The City of Five Flags is filled with monuments and symbols reflecting its deep and varied history. Many people may be unaware, but Pensacola was settled before the town of St. Augustine. A hurricane wiped out the first settlement, but the area is still dotted with centuries-old cemeteries, forts, and statues commemorating historical figures. Possibly no more important monument is a 34-foot tall cross in one of the city’s parks. It’s also a monument that is at the center of a legal fight.
This past summer, federal Judge Roger Vinson ruled that “the Bayview Cross violates the Establishment Clause of the First Amendment to the United States Constitution, as interpreted by the Supreme Court and circuit precedent, and it must be removed within thirty (30) days.”
Represented by the Becket Fund for Religious Liberty, the City of Pensacola filed an appeal on September 26. A press release from BFRL states, “The case presents important questions of the relationship between church and state.” According to the filed appeal,
The issues in this appeal are:
1. Whether Plaintiffs have standing to sue when they have not incurred any cost to avoid the allegedly “offensive” monument.
2. Whether Pensacola is violating the Establishment Clause by declining to remove a monument that was erected over 76 years ago and is now one of over 170 expressive displays in Pensacola’s parks.”
The Becket Fund for Religious Liberty’s press release details the history of the Bayview Park cross:
A wooden cross was first placed in Pensacola’s Bayview Park in 1941 by the local chapter of the Junior Chamber of Commerce (Jaycees)—a private, civic, nonprofit organization—as the United States prepared to enter World War II. The original wooden cross was replaced with the current cross by the Jaycees in 1969. For decades, the Jaycees and other groups have hosted community events at the memorial, including Veteran’s Day and Memorial Day remembrances. Today it continues to serve as a gathering place for both religious and nonreligious groups within the Pensacola community as a significant symbol of the city’s history.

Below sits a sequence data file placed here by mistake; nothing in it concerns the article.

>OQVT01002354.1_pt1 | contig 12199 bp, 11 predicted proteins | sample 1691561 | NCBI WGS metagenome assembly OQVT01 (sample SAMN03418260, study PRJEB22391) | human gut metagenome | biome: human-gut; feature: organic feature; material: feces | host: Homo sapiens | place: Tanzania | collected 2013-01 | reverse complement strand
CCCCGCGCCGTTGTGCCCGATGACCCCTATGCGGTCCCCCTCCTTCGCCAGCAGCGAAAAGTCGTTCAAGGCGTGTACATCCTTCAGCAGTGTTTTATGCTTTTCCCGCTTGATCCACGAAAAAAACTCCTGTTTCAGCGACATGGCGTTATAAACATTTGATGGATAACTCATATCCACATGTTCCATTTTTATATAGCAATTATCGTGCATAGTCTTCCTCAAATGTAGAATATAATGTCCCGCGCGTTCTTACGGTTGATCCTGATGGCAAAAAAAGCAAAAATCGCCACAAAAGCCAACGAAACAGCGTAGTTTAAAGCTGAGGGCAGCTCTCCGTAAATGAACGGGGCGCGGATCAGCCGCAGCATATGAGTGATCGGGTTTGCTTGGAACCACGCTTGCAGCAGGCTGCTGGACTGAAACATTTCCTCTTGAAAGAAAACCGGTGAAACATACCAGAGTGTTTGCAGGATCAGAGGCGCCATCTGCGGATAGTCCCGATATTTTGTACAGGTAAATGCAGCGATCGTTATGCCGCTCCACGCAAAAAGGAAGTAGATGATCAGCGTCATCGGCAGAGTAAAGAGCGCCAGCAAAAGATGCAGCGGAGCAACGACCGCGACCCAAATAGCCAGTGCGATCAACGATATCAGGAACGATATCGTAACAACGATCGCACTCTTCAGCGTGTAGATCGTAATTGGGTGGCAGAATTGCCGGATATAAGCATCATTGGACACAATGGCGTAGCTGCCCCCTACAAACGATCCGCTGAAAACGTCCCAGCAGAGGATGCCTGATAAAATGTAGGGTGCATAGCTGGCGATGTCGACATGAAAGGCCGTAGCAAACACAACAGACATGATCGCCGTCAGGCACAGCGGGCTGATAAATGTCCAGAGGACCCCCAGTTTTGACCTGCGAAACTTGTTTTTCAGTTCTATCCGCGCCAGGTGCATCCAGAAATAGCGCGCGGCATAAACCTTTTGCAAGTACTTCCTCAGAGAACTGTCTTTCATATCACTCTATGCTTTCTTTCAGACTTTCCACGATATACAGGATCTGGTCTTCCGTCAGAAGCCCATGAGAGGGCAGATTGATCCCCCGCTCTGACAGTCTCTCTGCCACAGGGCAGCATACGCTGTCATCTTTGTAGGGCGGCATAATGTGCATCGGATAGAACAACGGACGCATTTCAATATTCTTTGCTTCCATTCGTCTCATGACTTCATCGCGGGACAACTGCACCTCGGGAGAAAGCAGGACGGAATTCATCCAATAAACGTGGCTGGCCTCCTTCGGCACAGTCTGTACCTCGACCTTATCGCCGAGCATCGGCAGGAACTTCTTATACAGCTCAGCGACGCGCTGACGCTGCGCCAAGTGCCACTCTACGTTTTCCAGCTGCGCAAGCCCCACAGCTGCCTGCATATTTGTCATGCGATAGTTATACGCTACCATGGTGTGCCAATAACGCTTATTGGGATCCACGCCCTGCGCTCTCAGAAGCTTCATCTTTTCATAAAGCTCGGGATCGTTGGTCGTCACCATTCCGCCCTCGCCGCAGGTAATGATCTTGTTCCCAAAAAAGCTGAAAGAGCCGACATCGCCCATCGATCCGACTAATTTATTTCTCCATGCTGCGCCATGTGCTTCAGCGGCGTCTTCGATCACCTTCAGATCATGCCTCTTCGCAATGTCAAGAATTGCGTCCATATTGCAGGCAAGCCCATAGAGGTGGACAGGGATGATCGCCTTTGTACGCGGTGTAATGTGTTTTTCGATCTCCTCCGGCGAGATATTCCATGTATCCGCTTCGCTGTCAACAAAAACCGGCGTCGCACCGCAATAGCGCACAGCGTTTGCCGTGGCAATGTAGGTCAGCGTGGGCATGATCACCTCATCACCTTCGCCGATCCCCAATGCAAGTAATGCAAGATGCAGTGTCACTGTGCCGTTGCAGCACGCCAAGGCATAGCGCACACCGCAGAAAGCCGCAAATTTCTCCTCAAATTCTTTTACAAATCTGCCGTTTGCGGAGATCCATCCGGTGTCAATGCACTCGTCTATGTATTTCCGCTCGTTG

After three-quarters of a century of standing inoffensively in Bayview Park, the American Humanist Association and the Freedom from Religion Foundation sued the city on behalf of four people who claim that the cross offends them. Three of the plaintiffs either never lived in Pensacola or have since moved away (two of them have moved to Canada since the original lawsuit) and the fourth plaintiff admitted in court to using the cross during his satanic rituals. As Pensacola’s appeal comically points out, “The last plaintiff not only lacks any injury, but negated any claim of injury by reserving the cross and using it for his own ‘satanic purposes.'”
Besides the obvious grandstanding by the plaintiffs in the original lawsuit, the appeal points out:
The cross memorializes how private citizens in Pensacola came together to support each other during World War II, and it acknowledges ‘the role of religion in American life’—which is expressly permitted under Van Orden, 545 U.S. at 686. Thus, keeping the cross has an obvious secular purpose: to preserve part of Pensacola’s rich history and culture.
The ruling on Pensacola’s appeal will provide a precedent for either common sense or liberal activism.